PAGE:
• increase awareness of triggers and how they
    manifest,
  • manage trauma symptoms when exposed to
    triggers
  • begin to explore beliefs that arose from
    trauma,
  • begin to explore how disavowed affects relate
    to trauma,
  • watch for how the trauma drama manifests
    gets played out
  • help client begin to tell the story and get
    the story straight

52
Addictive illness, psychological trauma and
suicide
  • People with co-occurring addictive illness and
    psychological trauma are at high risk for
    suicidal thoughts and behavior
  • And people who have a previous suicide attempt
    are at even greater risk
  • The other high risk factors are treatment
    transitions, drug relapse, relationship
    break-ups, sudden debilitating depression.
  • Suicide risk doesnt necessarily decrease with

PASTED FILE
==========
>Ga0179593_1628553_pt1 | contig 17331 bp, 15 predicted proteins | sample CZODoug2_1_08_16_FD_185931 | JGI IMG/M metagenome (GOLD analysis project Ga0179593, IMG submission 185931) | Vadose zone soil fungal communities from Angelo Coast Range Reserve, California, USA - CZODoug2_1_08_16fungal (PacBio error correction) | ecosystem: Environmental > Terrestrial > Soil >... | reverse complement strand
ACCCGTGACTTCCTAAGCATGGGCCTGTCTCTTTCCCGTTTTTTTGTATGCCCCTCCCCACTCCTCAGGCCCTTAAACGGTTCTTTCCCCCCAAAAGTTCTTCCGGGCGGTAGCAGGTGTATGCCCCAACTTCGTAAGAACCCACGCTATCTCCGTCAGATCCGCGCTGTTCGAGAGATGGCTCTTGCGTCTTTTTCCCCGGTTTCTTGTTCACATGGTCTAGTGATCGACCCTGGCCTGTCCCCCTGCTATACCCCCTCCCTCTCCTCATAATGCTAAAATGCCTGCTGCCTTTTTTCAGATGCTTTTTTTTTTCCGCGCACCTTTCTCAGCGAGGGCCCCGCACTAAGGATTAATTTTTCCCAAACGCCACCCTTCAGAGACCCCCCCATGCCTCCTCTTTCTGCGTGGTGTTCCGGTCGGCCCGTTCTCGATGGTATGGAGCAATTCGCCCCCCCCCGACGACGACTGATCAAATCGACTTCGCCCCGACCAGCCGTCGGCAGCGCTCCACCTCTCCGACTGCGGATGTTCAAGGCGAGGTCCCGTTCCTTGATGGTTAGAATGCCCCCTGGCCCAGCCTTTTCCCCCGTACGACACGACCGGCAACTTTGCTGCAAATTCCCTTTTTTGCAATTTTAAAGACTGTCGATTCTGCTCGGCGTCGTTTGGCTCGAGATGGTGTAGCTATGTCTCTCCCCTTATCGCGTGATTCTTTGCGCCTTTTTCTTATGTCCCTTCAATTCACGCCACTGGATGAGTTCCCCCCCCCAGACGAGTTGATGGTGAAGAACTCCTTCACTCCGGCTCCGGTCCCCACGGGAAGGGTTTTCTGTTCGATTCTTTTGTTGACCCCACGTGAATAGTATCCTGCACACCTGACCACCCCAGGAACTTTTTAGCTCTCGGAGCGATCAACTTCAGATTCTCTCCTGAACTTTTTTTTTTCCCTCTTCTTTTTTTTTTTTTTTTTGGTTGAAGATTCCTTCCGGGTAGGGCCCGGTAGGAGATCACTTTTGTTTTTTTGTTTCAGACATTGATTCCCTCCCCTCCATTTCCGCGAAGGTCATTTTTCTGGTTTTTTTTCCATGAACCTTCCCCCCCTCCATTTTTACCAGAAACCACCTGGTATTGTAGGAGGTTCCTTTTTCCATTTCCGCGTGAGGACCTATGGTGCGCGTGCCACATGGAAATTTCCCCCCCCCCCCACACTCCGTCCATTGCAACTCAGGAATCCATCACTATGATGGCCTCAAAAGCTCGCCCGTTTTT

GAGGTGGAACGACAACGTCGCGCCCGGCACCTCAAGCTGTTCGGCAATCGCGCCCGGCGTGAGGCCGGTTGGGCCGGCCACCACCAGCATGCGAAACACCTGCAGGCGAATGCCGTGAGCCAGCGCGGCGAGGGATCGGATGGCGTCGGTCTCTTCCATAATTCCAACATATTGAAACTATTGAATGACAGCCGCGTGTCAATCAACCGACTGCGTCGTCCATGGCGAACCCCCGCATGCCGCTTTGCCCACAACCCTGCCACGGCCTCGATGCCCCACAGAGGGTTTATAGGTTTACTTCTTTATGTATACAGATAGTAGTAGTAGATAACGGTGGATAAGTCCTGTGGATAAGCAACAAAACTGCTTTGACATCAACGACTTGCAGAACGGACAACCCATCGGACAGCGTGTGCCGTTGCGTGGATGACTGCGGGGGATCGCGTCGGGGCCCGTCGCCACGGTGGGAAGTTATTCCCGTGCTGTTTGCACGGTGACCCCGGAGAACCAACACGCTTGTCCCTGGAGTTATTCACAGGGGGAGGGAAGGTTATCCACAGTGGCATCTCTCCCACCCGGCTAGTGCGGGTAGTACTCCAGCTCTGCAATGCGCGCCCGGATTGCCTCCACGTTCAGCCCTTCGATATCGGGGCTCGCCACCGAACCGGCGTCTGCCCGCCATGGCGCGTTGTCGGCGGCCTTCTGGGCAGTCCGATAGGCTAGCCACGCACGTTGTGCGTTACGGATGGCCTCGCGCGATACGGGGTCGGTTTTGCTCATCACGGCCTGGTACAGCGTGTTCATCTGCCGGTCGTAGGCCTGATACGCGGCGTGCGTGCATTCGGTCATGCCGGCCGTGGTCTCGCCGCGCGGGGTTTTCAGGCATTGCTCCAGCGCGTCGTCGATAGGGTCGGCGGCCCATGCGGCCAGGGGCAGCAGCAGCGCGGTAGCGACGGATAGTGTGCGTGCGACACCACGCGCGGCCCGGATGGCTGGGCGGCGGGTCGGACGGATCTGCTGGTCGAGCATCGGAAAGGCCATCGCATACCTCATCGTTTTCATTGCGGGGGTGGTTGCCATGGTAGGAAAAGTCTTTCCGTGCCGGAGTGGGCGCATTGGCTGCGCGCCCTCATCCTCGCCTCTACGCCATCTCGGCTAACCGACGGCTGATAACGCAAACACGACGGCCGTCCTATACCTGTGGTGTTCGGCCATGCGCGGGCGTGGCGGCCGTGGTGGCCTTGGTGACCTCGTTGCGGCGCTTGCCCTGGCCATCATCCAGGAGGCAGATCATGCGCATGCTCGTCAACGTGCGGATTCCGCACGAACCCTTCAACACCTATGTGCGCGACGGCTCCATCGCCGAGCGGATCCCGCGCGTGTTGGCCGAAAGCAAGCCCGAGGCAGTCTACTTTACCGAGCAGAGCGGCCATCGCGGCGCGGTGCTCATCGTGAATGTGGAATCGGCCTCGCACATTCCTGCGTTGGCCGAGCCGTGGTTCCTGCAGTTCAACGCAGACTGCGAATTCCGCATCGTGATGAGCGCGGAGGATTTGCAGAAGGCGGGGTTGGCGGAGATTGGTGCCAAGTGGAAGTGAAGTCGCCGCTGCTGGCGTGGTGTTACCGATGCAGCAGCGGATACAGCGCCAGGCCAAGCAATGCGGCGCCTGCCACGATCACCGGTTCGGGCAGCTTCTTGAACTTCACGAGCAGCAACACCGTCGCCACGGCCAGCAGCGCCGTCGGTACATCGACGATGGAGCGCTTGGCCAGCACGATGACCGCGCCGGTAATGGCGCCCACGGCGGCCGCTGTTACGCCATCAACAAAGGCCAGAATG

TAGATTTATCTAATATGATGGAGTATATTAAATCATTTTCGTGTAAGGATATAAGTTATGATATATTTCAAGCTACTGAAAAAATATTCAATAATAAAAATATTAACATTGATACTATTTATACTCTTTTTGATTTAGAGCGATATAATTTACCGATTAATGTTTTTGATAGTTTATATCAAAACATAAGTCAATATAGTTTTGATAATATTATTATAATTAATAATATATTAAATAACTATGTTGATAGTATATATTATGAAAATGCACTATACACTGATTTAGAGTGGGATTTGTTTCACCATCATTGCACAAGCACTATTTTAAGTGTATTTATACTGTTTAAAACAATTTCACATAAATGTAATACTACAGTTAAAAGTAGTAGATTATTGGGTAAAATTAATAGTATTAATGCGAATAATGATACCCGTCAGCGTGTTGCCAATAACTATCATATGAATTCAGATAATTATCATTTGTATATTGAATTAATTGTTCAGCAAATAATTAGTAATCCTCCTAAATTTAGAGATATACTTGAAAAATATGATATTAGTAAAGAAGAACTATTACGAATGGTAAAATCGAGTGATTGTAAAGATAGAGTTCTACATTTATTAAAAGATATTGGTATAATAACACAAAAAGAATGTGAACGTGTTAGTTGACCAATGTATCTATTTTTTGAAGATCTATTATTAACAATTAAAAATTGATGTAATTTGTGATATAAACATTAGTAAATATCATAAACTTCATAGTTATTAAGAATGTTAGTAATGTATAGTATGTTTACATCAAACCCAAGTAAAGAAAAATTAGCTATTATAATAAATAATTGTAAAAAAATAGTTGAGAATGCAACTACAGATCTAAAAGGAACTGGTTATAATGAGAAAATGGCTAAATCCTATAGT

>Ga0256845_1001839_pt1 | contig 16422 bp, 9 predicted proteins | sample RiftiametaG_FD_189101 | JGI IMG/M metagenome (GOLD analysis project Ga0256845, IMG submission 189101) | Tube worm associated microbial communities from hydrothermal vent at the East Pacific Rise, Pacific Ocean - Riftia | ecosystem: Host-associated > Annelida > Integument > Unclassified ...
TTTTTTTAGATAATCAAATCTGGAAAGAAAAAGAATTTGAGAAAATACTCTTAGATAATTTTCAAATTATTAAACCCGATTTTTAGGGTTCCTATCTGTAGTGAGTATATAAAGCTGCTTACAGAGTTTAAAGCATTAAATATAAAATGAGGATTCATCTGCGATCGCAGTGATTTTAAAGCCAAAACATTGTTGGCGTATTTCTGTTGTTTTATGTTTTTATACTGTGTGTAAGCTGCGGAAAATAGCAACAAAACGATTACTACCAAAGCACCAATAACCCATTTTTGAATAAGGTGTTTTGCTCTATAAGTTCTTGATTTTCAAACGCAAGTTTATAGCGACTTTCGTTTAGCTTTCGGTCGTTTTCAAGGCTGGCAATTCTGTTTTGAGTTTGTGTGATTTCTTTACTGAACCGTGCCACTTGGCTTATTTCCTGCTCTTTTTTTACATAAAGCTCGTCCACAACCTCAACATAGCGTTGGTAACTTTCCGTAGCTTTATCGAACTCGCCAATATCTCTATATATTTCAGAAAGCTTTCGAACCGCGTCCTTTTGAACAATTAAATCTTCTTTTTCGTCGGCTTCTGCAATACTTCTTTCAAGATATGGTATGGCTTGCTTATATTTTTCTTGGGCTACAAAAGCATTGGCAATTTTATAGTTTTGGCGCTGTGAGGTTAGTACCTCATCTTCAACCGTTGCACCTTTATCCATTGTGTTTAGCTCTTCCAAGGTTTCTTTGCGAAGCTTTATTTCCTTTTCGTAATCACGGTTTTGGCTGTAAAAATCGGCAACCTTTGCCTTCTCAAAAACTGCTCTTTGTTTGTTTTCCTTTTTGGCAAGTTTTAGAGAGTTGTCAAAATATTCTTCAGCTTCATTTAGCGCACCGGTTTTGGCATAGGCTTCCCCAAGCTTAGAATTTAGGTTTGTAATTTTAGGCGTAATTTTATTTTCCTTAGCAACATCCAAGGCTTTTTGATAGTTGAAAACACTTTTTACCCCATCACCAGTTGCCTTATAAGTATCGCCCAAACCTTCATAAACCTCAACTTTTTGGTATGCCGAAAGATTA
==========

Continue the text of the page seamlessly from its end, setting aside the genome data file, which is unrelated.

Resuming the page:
sobriety

53
Ask these questions of every client with suicide
risk
  • 1. Are you thinking about killing yourself
  • 2. Have you ever tried to end your life before
  • 3. Do you think you might try to kill yourself
    today (or in the immediate future)
  • 4. Have you thought about ways you might kill
    yourself
  • 5. Do you have a way of killing yourself
    available now

54
The GATE protocolfor clients with suicide risk
  • Gather information
  • Access consultation / supervision
  • Take responsible action
  • Extend the action follow-up

55
Trauma and CD recovery
  • Emerging trauma may be a sign of getting
    healthier. But it doesnt feel that way
  • Trauma symptoms can look like dry drunk